The Ontario Liberals revealed their new budget last week, with lots of change for taxpayers. Read on for the top Ontario budget highlights.
Post-grad students face even greater financial challenges than those hitting campus for the first time and often take a cut in earnings in order to study. Here are a few tips and resources for making going back to school more affordable for adults.
How long is your debt timeline? Think you could pay off your student loan or mortgage even faster? Check out this week’s headlines for our top tips.
A new report finds Ontario tuition costs are Canada’s highest, and have grown 248% since 1993! What can Ontario students do to counter these rising costs?
The small things really do add up. Your daily interest cost is what your debt costs you on an everyday basis – and the amount may shock you! Here’s how to calculate yours, and pay down your debt faster.
A recent RBC study finds students are worried about the financial future – and it’s no wonder, as employment prospects are tight, and tuition costs high. When it comes to juggling jobs, classes and loans, it’s easy to become a stress case – here, Derek shares his tips for staying financially grounded as he enters his last year of college.
A new partnership between OSAP and HigherEdPoints means Ontario students can now use Aeroplan points to pay off student debt. Sounds like a great idea – but will it really help counter student debt levels?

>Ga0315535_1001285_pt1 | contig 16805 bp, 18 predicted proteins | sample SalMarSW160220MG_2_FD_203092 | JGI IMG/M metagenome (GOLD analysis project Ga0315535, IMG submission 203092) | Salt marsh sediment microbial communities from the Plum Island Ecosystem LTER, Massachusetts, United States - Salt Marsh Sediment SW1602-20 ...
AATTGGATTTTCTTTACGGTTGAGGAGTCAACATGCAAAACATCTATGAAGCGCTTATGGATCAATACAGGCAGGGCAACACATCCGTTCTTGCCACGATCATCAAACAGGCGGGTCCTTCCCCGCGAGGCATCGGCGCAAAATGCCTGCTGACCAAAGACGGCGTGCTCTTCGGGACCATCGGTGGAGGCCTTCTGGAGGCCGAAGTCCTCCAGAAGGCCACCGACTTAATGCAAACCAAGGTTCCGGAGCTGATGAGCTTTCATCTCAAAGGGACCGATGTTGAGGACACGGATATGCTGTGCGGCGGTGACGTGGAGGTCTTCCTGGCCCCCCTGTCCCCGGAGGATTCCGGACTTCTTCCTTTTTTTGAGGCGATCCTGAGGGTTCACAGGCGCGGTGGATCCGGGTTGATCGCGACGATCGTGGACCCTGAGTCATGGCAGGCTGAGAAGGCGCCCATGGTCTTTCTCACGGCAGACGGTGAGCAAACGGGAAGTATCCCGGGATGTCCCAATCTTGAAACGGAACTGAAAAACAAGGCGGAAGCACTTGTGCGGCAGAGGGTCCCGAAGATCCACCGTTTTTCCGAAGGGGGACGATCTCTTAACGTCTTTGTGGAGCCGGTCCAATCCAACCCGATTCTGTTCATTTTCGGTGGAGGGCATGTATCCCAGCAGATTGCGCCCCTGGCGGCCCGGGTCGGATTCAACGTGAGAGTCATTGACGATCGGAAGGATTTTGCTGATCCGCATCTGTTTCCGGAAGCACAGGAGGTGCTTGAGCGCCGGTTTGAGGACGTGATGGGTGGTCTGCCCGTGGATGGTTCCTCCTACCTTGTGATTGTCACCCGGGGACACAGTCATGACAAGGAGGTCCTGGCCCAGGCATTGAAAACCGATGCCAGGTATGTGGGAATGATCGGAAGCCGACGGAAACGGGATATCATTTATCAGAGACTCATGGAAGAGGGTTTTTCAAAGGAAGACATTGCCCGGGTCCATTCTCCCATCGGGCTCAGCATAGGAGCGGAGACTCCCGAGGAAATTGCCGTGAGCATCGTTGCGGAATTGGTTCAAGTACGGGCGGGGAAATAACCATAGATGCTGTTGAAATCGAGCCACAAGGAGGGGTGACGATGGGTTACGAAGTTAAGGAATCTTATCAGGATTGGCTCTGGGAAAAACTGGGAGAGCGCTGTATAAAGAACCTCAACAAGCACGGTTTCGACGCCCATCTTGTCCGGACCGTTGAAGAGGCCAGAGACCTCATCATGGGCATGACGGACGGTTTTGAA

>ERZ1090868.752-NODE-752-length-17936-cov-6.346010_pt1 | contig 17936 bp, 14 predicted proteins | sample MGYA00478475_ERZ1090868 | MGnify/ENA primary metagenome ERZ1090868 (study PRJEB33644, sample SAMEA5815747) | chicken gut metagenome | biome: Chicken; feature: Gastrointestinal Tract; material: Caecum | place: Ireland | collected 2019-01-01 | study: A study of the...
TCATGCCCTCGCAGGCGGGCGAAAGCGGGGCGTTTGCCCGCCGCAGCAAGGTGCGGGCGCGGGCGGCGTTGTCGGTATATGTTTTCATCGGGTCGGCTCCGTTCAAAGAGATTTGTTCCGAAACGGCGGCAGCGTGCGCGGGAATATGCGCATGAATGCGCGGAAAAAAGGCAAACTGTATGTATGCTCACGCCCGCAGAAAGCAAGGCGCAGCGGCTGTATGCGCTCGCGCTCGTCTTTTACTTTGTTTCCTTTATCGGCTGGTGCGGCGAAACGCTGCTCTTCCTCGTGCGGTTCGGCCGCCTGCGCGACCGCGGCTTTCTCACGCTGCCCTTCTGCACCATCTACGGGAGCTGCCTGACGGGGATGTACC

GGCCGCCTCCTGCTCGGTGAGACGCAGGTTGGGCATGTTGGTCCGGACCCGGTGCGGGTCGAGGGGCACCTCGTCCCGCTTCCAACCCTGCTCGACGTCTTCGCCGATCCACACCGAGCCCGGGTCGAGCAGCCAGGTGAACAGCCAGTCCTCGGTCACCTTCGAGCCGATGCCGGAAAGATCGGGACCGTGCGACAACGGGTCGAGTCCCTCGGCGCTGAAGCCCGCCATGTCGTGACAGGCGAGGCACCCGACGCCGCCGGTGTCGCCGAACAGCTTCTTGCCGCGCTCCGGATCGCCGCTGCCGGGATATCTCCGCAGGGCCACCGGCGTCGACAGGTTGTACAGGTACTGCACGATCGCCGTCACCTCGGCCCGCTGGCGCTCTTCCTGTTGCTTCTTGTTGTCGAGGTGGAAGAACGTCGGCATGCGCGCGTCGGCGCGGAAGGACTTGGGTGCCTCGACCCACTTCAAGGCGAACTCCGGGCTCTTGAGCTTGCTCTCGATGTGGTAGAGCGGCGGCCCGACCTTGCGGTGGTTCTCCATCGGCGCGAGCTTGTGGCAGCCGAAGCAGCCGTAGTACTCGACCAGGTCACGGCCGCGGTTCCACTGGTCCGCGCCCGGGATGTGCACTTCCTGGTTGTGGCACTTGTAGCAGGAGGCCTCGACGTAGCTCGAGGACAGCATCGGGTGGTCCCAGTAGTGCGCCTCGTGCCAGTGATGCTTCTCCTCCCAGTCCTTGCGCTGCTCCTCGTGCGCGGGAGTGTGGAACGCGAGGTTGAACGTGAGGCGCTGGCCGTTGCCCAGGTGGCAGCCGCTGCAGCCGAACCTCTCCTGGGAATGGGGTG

Back to school season is upon us, and many post-secondary students are already on campus, and spending their hard-won student loans. In addition to Psych 101, the college years often offer a crash course in “grown up” money management – but is generation Y really getting the message? One study finds the majority aren’t sure when they’ll pay back their student debt, while another suggests Boomer parents simply foot the bill.
Students may be overly optimistic about paying off their debt – a new study finds most think they’ll pay down their loans within five years – yet that expectation is often far from reality.
With the cost of living, real estate and education steadily rising, it’s arguable that today’s young adults face steep financial challenges. But does that mean they should depend on their retirement-aged parents for help? In light of reports that suggest today’s retirees are among the richest in history, Ted Rechstshaffen, a Toronto-area financial planner, suggests it makes sense for cash-strapped adults to continue to depend on their financially secure parents.